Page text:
A) If you're in the US, you shouldn't be using anything in the 700MHz range. (And you certainly don't want to buy anything new or used in those frequencies, regardless of how cheap it is). The FCC has mandated all users stop using wireless mics between 698 - 806 MHz. If you're an Aussie, you'll have to check what frequencies are used in Aus. (I'm taking a guess as Aus, due to the eBay auction location) The point is, wireless frequency allocation is geographically specific.

    B) Sennheiser doesn't try to cover a 200 MHz range that you're asking for 700 - 900 MHz. You have to have a transmitter and receiver from the same "Band" which covers approximately 40 MHz each. *you'll notice there is a slight overlap now with Band G with the newly assigned frequencies.

    Senn Band A is 516 - 558 MHz
    Senn Band G is 566 - 608 MHz * newly assigned to replace Band C in US markets
    Senn Band B is 626 - 668 MHz
    Senn Band C is 740 - 776 MHz and would not be available in the States, but might still be available worldwide

    Shure Frequency Agile (frequency agile = fancy words for tunable) Wireless Microphone systems (Performance Gear, PGX, SLX, UHF-R, ULX) operate on frequency Bands between 470-698, 944-952 MHz

    AKG Band 1 650 - 680 MHz
    AKG Bands 2 - 4 have been discontinued in the US because the ran from 680 - 789 MHz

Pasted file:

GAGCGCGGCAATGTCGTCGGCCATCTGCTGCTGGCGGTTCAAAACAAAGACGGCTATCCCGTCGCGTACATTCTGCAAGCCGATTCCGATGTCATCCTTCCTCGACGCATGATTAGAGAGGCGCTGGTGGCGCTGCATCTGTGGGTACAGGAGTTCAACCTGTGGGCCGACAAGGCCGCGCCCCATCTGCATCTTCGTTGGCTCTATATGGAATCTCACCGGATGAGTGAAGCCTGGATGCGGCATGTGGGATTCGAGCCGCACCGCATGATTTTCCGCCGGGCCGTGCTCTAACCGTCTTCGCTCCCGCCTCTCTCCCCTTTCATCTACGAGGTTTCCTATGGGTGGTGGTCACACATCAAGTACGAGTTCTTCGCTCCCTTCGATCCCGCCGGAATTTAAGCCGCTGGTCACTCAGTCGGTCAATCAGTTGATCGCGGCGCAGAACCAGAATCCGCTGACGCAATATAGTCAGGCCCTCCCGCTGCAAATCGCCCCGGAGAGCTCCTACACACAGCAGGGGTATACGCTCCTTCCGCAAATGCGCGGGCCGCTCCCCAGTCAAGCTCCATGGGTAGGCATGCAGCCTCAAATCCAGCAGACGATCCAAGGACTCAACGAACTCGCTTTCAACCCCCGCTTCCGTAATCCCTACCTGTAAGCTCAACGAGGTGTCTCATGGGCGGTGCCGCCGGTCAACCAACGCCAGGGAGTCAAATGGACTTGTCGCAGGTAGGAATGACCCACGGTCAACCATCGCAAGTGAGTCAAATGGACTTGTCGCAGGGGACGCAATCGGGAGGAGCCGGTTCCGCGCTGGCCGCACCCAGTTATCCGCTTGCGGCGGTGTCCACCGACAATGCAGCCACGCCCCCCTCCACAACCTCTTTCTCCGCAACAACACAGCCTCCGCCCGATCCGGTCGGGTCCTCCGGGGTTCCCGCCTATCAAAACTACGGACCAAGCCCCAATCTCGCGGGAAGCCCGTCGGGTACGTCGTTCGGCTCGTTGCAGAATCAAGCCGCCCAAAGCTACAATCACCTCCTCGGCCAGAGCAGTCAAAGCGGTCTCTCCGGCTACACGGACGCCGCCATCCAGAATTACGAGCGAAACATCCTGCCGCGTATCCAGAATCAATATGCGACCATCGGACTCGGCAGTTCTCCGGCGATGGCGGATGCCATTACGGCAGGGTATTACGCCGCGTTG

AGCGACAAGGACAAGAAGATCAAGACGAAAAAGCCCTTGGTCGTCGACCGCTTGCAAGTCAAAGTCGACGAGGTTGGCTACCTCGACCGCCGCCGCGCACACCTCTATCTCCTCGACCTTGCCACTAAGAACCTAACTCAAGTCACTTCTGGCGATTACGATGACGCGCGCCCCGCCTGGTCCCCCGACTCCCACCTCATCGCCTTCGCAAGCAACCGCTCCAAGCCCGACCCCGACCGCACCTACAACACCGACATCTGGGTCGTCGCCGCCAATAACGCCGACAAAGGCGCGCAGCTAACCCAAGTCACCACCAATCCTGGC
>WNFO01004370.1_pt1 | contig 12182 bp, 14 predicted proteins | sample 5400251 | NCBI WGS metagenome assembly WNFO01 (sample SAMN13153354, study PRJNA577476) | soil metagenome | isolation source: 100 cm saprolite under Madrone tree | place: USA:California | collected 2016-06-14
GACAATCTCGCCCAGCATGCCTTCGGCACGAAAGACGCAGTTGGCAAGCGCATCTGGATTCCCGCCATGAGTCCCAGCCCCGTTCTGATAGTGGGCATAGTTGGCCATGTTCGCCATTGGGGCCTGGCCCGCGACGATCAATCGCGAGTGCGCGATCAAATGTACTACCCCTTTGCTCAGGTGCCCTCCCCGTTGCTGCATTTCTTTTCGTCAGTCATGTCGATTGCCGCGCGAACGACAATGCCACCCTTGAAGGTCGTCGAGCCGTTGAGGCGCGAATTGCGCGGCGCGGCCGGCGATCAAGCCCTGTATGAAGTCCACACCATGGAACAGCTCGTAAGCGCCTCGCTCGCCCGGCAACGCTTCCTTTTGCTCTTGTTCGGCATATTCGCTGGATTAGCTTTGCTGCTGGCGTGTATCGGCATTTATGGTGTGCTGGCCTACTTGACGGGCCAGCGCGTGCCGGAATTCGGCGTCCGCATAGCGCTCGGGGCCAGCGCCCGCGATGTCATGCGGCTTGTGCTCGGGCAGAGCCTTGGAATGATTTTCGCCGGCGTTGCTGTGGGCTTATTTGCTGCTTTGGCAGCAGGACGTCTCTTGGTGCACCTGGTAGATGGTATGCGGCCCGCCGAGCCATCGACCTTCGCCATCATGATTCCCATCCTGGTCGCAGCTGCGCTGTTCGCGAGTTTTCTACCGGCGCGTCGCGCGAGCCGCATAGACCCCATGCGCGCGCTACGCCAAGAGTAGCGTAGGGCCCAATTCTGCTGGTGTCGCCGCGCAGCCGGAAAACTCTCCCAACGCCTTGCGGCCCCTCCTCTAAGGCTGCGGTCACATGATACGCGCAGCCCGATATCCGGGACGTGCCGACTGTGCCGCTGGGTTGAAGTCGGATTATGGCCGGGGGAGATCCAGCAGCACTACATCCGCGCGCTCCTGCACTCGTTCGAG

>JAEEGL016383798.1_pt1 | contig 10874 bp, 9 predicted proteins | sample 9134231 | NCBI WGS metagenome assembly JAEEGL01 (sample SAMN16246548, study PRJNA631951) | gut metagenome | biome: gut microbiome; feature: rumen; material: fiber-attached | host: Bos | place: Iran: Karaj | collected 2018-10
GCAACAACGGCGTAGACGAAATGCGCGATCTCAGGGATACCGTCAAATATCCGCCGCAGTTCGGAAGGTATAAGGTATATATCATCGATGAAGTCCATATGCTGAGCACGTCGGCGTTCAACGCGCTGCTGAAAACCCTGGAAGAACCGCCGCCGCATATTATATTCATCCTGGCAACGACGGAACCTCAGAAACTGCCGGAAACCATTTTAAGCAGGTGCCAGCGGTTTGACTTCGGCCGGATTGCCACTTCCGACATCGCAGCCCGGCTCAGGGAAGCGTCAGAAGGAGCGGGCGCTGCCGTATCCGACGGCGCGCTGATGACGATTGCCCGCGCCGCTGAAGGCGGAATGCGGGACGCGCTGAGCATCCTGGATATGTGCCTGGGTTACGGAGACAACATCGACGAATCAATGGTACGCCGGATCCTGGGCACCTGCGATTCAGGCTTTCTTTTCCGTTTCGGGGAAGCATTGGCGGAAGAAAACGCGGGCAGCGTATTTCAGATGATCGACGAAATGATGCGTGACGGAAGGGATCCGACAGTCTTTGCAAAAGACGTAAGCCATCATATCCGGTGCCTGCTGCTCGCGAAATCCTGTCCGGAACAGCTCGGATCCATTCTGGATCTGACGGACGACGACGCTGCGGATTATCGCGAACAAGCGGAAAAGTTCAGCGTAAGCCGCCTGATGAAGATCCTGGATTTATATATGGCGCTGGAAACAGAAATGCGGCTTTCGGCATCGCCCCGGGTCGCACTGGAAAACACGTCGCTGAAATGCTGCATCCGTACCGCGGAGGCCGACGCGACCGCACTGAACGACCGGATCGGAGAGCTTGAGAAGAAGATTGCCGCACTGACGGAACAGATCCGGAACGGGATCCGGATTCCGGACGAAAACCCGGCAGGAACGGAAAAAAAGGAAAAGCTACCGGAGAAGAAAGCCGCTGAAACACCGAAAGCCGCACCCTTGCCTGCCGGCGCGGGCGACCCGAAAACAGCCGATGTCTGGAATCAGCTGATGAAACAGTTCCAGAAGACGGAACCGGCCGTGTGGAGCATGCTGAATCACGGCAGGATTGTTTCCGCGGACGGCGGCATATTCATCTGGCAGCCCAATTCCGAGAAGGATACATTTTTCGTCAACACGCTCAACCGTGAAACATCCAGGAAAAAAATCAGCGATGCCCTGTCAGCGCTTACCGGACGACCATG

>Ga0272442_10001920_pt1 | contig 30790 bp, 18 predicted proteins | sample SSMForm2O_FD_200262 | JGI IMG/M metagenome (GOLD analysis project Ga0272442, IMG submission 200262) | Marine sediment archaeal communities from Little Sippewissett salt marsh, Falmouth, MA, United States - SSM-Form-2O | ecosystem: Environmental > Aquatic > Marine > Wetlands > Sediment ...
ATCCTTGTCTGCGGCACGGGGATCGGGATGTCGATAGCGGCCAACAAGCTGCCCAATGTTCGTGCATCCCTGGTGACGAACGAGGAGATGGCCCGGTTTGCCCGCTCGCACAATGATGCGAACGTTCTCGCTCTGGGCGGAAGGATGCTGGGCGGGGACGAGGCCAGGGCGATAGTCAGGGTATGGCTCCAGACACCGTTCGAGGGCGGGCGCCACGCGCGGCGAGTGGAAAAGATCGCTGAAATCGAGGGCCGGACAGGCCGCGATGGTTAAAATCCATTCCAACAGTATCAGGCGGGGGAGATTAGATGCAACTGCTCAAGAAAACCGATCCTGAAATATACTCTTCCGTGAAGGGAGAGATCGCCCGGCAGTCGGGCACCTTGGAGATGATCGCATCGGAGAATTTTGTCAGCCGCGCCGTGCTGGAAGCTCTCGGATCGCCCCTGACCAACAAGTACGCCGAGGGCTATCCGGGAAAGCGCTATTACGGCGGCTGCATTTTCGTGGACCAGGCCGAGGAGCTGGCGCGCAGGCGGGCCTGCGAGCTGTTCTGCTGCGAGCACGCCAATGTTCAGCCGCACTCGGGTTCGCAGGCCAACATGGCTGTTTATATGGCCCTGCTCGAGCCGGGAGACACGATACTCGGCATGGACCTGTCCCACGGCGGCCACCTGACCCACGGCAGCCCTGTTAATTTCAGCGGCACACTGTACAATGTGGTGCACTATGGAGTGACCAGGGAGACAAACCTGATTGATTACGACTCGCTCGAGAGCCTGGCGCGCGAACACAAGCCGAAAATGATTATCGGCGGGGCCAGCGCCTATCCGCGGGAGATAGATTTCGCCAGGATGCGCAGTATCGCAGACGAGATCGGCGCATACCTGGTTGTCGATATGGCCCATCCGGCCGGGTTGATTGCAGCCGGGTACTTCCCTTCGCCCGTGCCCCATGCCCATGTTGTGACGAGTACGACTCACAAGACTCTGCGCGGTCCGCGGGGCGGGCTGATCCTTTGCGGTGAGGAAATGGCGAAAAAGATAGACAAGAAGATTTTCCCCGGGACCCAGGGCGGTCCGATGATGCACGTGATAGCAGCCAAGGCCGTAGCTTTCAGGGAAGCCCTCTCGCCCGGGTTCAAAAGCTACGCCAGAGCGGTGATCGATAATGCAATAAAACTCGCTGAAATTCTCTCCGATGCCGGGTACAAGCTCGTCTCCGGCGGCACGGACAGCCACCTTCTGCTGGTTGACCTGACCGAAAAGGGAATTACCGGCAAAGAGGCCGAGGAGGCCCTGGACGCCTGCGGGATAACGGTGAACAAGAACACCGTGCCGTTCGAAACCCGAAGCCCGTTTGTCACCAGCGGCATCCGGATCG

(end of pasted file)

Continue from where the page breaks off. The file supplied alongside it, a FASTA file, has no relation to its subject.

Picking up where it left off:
AKG Band 7 500 - 530 MHz
    AKG Band 8 570 - 600 MHz

    AKG and others use a Tone Code Squelch, which should mute any receiver even on the same freq. unless it receives a specific code in the carrier signal from the transmitter. Another case where you could cause severe interference and drop-outs to the other person's system.

    C) The Sennheiser system you link to terminates in an odd unbalanced XLR connector - [ Shield to Pin 1 / Tip to Pin 2 only / no connection to Pin 3 ] which will be difficult to connect properly to your laptop even with a series of unreliable adaptors. Those wireless to wireless systems are intended to be used with camcorders and should also include a 1/8" TRS to 1/8" TRS cable (3.5mm) that I don't see pictured in the auction. It's also a very specific cable that connects to the receiver pack with the locking screw and comes out to a 1/8" TRS type headphone plug. Since the camcorder is looking for right/left rather than a balanced mini TRS, this cable is especially wired to "Y" the T (tip) from the receiver pack to both the T (tip) and R (ring) of the camcorder - that sends your mono signal equally to both left/right. The same would be true connected to a laptop's mic input. But again, you need that specific Sennheiser cable to do that. So have the seller clarify if that's what they're calling the "camera adaptor".

    D) You could try a portable "scanner". The type that picks up emergency / HAM radio broadcasts. Many of them can sweep through a range of frequencies, or be programmed to a specific channel, but they were designed for radio chatter not fidelity - so I'd be very surprised if that went really well. The Shure transmitter and receiver would be required to have a label showing their freq. or range of freqs.

    And again, any of these wireless solutions leeching off the existing system should be done with the consent and cooperation of the person(s) doing the presentation - and thoroughly tested well in advance of the event.